(CCLaP is dedicated to reviewing as many contemporary books as possible, including self-published volumes; click here to learn how to submit your own book for possible review, although be warned that it needs to have been published within the last 18 months to be considered. For the complete list of all books reviewed here, as well as the next books scheduled to be read, click here.)
The Wives of Billie's Mountain
By Kelly L. Simmons
Reviewed by Jason Pettus
Kelly Simmons' The Wives of Billie's Mountain is essentially not much more than a frontier story in the style of Laura Ingalls Wilder, only concerning a Mormon family in Utah in this case, so what you think of it will mostly depend on what you think of Wilder in the first place. Like her, Simmons' novel is a scrupulously researched and authentic-sounding account of the day-to-day lives of hardscrabble homesteaders (the title refers to the multiple wives of a Mormon husband, who were forced to flee their homes when polygamy became illegal in Utah, and who ended up settling in a series of natural caves along the face of the mountain in question), a fascinating look at a time now past and exactly how difficult it must've been to actually survive in such circumstances; but also like Wilder, Simmons' book is all plot all the time, or not even really "plot" so much as "all excruciating minutiae all the time," and those who suspect that they might get terminally bored reading an entire chapter that does nothing but explain step-by-step how a family of children hoed and seeded a garden one spring week would probably be wise to skip both Wilder and Simmons' work altogether. There are natural pluses and minuses to writing a book in this style, a style that's more of a how-to manual than a fully formed three-act novel, so it's unfair to assign a critical judgement to these pluses and minuses; but no matter what side you in particular fall when it comes to this subject, at least The Wives of Billie's Mountain is a well-written and well-researched example of its genre, and will be right up the alley of those who adore "Little House on the Prairie" and want more, more, more. It comes specifically recommended to such readers, although more general audience members might want to think twice before picking it up.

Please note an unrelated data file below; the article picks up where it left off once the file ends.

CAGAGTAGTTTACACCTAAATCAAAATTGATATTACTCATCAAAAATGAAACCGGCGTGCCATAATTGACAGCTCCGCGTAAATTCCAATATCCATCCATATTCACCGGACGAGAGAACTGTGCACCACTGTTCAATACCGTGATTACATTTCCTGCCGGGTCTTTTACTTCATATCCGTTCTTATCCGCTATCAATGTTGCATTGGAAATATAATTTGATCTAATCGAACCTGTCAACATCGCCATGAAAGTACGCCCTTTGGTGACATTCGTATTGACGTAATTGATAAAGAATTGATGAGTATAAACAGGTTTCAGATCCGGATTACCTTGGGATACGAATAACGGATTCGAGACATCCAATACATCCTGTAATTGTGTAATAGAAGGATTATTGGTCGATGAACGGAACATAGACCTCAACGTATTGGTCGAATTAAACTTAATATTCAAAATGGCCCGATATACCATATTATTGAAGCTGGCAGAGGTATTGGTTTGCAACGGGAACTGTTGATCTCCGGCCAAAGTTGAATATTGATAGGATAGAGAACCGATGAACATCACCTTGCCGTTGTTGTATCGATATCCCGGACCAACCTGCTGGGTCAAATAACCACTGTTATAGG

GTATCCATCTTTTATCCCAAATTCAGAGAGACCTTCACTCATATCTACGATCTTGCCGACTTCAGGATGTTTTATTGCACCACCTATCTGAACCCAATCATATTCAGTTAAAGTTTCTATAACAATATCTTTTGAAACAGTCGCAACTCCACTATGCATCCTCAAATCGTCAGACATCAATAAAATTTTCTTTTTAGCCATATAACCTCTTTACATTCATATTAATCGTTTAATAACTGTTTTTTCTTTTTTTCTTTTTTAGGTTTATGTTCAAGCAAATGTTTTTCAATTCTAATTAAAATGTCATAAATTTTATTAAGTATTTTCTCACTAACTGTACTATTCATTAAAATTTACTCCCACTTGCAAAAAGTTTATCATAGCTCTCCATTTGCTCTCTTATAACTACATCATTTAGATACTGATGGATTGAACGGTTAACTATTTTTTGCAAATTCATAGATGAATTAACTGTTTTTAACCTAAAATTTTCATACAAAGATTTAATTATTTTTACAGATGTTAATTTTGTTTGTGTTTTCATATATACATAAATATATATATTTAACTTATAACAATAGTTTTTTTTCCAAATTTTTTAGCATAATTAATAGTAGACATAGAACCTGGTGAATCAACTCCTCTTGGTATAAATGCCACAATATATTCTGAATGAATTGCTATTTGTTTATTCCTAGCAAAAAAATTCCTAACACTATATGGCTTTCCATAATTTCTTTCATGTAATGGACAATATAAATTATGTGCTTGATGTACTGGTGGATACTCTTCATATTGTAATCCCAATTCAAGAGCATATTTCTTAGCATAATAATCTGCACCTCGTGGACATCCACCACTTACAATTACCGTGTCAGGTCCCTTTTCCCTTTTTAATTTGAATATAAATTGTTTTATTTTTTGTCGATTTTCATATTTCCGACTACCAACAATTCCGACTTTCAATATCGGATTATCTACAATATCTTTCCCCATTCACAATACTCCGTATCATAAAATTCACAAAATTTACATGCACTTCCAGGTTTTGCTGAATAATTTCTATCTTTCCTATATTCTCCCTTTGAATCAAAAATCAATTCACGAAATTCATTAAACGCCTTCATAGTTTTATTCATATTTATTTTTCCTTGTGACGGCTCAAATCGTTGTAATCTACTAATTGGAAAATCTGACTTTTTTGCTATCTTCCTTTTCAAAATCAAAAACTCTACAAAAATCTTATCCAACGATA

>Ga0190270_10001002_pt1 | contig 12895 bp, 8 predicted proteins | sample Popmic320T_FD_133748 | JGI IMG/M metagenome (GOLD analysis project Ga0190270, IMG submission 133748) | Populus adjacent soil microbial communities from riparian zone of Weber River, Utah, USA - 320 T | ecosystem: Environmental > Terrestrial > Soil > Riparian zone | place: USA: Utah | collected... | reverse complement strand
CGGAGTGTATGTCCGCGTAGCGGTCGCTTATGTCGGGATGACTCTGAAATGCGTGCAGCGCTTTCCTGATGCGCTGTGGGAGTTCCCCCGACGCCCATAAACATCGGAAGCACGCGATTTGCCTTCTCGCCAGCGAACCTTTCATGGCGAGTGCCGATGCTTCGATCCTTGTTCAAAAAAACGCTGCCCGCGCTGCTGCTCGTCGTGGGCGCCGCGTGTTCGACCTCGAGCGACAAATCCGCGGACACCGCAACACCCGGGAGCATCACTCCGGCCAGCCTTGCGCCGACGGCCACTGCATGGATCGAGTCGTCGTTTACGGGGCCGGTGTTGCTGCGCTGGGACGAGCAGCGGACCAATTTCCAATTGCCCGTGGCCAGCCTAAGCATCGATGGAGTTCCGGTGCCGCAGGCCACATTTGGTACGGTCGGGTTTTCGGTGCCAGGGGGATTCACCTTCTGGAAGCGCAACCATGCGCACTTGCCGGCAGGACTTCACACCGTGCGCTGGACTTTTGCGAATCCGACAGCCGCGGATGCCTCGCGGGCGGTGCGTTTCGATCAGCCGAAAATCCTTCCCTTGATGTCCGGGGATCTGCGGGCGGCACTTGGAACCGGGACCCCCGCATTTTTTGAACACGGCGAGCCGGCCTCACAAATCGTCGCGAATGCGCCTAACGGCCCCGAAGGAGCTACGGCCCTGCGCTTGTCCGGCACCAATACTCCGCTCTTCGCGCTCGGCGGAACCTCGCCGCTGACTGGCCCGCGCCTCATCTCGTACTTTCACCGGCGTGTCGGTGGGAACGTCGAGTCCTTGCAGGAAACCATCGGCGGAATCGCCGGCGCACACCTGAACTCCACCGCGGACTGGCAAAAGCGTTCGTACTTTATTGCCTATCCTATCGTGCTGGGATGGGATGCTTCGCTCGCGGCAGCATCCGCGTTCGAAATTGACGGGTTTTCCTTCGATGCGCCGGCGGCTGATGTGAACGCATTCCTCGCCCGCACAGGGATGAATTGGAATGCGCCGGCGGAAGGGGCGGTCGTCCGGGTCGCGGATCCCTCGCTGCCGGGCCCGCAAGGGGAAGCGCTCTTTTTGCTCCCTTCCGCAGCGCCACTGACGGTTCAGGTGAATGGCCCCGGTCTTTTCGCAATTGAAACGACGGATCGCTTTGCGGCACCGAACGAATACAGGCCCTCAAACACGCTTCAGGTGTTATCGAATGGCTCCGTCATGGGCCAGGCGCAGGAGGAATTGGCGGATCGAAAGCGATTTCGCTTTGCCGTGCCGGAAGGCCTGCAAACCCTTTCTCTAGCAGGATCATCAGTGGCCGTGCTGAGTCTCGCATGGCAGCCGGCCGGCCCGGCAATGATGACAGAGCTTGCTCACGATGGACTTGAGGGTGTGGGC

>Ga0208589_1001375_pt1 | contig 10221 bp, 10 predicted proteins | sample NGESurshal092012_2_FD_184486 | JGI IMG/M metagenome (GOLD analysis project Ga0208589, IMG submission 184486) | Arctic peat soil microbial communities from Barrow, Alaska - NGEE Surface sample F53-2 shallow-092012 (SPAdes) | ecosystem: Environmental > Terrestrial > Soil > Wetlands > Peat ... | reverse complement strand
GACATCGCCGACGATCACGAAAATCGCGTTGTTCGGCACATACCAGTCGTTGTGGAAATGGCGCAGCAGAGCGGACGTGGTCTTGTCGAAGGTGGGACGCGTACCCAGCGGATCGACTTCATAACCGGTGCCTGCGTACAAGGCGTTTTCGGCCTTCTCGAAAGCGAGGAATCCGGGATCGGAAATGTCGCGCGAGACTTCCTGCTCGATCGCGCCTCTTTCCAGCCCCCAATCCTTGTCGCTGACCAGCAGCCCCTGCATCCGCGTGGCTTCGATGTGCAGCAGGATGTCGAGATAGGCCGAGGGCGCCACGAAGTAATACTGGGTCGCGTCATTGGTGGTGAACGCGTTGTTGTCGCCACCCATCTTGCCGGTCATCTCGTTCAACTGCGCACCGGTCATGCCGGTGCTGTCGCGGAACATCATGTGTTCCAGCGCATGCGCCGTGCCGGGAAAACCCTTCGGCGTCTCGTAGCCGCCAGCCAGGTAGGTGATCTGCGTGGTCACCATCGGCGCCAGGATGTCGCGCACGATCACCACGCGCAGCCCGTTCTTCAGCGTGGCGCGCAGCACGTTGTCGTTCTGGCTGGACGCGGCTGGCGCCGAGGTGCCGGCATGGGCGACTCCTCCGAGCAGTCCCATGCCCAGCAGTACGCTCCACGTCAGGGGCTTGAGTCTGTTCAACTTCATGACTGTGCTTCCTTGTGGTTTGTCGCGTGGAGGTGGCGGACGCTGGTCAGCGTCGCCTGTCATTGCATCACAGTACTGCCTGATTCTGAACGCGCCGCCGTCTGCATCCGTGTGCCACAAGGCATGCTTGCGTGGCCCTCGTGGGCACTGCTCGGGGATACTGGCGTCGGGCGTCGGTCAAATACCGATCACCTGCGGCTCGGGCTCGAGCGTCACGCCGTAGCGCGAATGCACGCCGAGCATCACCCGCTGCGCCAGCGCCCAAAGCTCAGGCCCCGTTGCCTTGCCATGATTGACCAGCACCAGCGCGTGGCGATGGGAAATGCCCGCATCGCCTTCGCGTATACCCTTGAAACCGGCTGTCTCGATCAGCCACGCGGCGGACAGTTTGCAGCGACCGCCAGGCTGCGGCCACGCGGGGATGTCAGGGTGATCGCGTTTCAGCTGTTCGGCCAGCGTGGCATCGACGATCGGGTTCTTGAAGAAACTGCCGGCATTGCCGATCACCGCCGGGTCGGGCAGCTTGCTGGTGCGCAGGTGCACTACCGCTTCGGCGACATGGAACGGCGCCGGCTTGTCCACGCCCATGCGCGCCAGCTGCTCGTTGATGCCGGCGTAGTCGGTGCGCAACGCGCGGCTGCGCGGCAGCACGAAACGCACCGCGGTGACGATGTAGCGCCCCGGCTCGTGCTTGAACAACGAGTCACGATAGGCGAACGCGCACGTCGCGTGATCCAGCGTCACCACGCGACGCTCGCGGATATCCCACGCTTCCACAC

Out of 10: 8.4